England rugby legend Lawrence Dallaglio has blasted the All Blacks, Wallabies and Springboks, questioning their refusal to play tests in the northern hemisphere.
All three Southern superpowers were set for their respective end of year tours up north this New Zealand summer, before the ongoing Covid-19 pandemic disrupted the international calendar.
The All Blacks were scheduled to play England, Wales and Scotland starting in November. No revised fixtures have been set to compensate.
For the northern countries, they will instead compete in the new Eight Nations tournament starting on November 14, which features all Six Nations sides as well as Fiji and Japan.
Dallaglio, a 2003 Rugby World Cup winner, references the Pakistan and West Indies cricket sides, who traveled to England within the last month and a half to compete in test series' amid the global pandemic, as an example of how it could work.
Dallaglio told The Times Ruck Podcast they "have shown clearly you can come over to this country, you can self-isolate, put yourself in a bubble and you can play a test match series".
"You can then self-isolate again before travelling home.
"It's interesting isn't it. Everyone talks about the southern hemisphere sides not being able to travel and not wanting to travel - it's definitely the latter.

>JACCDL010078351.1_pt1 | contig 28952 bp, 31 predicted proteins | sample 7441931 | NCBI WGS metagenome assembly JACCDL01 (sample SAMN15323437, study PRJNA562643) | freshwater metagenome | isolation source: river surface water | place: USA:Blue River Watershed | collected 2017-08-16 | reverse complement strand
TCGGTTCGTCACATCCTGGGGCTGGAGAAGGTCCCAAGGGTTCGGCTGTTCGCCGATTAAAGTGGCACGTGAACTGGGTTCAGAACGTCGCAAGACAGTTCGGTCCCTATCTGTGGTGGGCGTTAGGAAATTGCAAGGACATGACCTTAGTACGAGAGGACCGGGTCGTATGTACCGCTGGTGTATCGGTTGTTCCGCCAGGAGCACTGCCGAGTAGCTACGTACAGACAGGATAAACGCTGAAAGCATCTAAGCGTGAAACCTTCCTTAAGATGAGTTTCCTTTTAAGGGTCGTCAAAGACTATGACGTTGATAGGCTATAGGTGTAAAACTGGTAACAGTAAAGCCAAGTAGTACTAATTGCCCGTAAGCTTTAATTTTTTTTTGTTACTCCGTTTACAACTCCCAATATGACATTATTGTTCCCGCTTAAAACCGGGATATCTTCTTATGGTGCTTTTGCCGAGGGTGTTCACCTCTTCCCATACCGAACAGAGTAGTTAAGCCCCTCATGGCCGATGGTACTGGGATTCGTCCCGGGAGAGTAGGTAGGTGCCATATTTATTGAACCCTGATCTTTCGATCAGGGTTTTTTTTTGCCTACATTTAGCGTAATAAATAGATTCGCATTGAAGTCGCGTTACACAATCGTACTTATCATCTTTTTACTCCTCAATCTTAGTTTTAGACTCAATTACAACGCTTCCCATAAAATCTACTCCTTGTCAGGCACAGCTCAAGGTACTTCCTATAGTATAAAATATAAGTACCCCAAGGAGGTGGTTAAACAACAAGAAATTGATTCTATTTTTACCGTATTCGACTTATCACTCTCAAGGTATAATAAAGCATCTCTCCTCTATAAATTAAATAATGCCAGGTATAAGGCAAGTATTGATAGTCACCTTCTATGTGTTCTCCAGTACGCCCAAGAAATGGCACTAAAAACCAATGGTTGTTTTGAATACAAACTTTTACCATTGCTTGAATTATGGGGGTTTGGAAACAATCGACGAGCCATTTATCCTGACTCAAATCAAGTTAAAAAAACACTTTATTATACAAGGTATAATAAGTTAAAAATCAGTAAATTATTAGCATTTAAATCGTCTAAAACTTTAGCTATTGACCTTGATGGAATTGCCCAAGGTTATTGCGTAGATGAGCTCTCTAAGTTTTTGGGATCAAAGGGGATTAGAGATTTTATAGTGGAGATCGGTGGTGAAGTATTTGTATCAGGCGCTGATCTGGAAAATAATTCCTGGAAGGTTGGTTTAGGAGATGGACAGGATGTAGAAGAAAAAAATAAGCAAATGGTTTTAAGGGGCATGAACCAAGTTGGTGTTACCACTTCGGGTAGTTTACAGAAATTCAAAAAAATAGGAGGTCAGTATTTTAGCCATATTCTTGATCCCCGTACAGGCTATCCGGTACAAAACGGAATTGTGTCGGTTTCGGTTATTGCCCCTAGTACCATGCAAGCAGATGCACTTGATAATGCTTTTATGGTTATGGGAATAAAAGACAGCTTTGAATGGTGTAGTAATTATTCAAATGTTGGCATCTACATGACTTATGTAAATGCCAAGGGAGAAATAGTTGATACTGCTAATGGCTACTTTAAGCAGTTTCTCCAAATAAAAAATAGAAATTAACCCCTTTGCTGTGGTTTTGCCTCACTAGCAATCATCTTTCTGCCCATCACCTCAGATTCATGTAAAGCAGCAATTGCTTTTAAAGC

"Clearly New Zealand, South Africa and Australia don't want to come here."
The 47-year-old is aware of the strong rivalry between England and New Zealand. He played in seven matches against the All Blacks, scoring one try. One of those games came in 2003 in Wellington – the last time England won on Kiwi soil.
"I've not been made party to the conversations, but there's no reason why the All Blacks couldn't come here stay in a hotel to self-isolate and play five and six test matches across the autumn."
Instead of intentional encounters, New Zealand has enjoyed a stellar Super Rugby Aotearoa competition since the initial national lockdown, with a North Island versus South Island clash scheduled for the end of this month.
However, the latest strand of community transmission confirmed in South Auckland has left all future fixtures in limbo. That makes it extra difficult to plan any sort of international test or series, wherever it may be.
Dallaglio can understand apprehension attached to travel.
"Understandably so, there's a little bit of self-interest going on at the moment. New Zealand are protecting what they have and looking at their recent matches you can understand why," Dallaglio said.
"Australian rugby are just trying to get themselves sorted out in every single way, there's lots going on there."
New Zealand Rugby's hopes of competing in a Bledisloe Cup series remain a possibility.
On Monday interim Rugby Australia CEO Rob Clarke was optimistic a series can go ahead, citing positive talks between the two governing bodies.